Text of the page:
And cafe loos are no guarantee of cleanliness either. I still remember mother emerging from one in Bergerac at the speed of an Exocet announcing that it was medieval Tangiers in the time of plague.
    Quite agree on price not being a determinate of quality too.

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  6. What great craic you do have. I almost feel robbed when I reach the end of every post. I want them to continue on forever.

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  7. Jimmy, if only there were the drink to go with it...banana wine, though fine in its way, does not cut the mustard in that respect.

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  8. Ouch, do ribs cracked when laughing heal faster? Marvellous post, Fly and I cackled reminiscently over your hotel experiences. Reminds me of the one DH and I stayed in near the Place de la Republique in Paris in 1985. How we didn't break our necks on those stairs I'll never know...

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  9. I only use public conveniences when I absolutely have to and I suspect that most French rarely use their local public conveniences which probably accounts for the state that they are in. The philosophy still exists that nice people don't go.

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  10. My boys tell me that the loos in schools are no better. Seeing as the French invented that automatic public loo you'd think they'd have the pride to install such sanitation everywhere. Alas no.

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  11. Perpetua, and did your room of 1985 have wallpaper all over the ceiling as well as the walls - and the door?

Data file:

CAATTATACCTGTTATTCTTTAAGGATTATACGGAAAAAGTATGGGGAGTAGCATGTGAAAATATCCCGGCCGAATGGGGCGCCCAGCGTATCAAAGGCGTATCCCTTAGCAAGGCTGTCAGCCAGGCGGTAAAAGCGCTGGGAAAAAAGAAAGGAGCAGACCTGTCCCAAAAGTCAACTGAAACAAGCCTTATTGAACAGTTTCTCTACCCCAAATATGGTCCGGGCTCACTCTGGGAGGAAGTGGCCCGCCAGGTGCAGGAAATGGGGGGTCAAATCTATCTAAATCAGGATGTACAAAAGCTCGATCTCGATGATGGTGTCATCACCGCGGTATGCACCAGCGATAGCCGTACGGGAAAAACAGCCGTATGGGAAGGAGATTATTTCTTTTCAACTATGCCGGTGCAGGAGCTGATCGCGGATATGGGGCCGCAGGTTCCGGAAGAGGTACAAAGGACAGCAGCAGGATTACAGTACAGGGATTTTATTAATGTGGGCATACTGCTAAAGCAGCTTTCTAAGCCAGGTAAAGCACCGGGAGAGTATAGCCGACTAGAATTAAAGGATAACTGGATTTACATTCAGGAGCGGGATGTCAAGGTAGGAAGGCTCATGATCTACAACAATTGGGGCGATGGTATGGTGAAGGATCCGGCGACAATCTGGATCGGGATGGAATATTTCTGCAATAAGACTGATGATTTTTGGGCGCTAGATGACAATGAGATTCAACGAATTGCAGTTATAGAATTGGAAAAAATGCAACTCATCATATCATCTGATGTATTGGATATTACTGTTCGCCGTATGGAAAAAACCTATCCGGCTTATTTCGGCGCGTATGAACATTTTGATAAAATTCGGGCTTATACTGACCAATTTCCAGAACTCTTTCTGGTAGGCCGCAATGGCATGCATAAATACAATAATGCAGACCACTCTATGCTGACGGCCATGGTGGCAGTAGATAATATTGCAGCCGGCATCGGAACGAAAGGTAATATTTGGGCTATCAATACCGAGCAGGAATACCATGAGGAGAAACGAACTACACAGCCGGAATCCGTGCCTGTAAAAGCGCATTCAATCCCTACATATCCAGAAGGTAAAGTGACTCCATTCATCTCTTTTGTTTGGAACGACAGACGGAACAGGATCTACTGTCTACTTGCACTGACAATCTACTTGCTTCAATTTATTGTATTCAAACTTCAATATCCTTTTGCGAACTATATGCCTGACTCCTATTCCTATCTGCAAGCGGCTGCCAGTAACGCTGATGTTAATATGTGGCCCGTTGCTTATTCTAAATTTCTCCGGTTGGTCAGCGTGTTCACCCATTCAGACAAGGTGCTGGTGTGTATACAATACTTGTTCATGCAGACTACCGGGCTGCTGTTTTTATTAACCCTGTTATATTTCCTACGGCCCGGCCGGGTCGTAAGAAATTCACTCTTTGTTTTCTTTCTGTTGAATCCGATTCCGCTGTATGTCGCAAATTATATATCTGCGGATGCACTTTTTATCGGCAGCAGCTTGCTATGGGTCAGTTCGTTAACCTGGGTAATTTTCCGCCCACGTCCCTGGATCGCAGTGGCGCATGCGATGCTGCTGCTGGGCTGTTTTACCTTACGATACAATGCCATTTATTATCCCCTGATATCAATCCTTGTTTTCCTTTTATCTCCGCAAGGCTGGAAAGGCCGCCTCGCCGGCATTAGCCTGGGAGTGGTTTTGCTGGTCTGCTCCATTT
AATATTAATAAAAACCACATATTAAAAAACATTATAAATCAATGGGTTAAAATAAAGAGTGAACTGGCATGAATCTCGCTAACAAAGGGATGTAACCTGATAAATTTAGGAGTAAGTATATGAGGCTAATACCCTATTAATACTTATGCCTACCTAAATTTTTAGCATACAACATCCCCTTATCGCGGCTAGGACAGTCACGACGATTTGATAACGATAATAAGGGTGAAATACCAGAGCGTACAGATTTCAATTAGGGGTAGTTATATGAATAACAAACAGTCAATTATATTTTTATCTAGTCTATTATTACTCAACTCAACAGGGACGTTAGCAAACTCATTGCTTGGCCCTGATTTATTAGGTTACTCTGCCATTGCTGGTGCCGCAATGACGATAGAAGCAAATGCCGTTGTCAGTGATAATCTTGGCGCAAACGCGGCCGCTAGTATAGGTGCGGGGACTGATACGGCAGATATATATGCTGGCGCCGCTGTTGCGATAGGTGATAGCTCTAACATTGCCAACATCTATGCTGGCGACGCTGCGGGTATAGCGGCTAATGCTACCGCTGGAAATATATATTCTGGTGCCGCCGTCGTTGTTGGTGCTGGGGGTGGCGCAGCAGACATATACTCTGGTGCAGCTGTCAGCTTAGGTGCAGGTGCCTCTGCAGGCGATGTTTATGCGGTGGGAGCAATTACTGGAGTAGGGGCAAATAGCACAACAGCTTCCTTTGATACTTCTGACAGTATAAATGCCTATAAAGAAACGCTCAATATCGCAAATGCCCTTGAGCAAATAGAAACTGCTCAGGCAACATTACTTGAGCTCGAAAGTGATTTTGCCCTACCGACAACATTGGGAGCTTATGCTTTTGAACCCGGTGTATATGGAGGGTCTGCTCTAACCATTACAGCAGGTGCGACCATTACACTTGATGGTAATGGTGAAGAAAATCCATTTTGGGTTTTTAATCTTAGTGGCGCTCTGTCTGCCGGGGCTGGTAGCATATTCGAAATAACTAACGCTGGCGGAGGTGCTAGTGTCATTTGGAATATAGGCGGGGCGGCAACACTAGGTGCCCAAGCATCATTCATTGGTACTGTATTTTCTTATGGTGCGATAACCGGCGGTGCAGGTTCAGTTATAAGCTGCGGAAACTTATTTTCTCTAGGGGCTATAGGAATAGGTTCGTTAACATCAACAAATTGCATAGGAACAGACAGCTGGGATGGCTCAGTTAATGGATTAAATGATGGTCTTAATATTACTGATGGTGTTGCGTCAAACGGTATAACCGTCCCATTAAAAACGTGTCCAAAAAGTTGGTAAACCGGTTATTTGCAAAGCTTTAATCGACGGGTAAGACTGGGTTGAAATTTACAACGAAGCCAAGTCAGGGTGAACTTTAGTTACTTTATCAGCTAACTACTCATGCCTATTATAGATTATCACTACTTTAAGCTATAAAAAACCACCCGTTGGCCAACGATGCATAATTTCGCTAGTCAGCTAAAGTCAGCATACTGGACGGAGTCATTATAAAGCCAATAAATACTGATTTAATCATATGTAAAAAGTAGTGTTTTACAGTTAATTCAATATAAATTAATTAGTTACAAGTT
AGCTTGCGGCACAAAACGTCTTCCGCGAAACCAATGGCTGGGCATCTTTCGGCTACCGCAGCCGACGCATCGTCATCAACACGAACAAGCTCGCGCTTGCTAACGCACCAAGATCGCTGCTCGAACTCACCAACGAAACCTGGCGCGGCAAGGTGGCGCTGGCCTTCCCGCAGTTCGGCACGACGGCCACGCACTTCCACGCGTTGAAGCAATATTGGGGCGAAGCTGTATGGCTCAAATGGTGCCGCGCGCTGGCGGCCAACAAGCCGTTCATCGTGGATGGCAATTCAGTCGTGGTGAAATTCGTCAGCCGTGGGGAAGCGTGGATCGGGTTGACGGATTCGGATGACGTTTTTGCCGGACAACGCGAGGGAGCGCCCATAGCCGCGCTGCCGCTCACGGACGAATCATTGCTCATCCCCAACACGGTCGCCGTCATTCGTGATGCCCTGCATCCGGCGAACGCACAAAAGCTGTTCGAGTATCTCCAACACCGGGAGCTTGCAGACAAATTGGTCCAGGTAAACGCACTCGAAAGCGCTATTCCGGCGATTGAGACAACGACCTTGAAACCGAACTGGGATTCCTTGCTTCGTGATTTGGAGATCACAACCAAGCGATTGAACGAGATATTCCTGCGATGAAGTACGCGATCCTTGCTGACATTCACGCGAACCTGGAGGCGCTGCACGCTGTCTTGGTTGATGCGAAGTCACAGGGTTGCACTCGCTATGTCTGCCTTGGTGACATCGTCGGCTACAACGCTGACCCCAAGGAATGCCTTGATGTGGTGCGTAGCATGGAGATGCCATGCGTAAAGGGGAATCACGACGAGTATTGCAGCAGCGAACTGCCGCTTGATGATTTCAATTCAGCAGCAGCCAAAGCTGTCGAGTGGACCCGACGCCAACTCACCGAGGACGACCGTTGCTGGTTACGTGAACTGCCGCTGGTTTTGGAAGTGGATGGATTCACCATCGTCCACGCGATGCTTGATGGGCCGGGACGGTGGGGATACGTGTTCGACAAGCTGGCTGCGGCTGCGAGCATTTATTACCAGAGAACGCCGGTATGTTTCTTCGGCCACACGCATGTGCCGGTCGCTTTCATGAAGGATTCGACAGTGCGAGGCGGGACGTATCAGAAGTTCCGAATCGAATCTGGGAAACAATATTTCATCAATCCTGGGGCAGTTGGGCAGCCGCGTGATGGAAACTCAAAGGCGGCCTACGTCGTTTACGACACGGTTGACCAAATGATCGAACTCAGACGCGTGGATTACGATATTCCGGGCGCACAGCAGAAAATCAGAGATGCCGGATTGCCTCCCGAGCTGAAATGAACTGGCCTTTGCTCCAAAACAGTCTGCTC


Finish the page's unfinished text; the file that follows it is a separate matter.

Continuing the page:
Cheshire Wife,as a student in London the public loos were a delight...polished pipework and an attendant in a little room with lace curtains to control the place.
    Luckily, childhood training in control of the eliminatory functions paid off when moving to France....

    Sarah, the public loos at the hospital which used to treat Mr. Fly were indescribable.
    The loos for the patients were a lot better...but this was probably accounted for the the reluctance of the staff to let the patients use them.

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  12. Did you turn up looking slightly dishevelled for the acte de vente?
    Mind you if some of the unwashed in our local supermarkets are anything to go by the Notaires must be used to a certain amount of unpleasant odour!!

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  13. Roz, I managed to spruce myself up as I'd put by a change of clothes in readiness but all in all it was a night to remember...or try to forget!

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  14. It may have done, Fly, but the lighting in the room itself was so dim that all I can remember is a brownish blur.

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  15. Perpetua, I always wondered why the lights were so dim...

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  16. “…where the Front National prowl the rural areas seeking out the circumcised - or totally reckless.” Ha ha, what a lovely line Fly.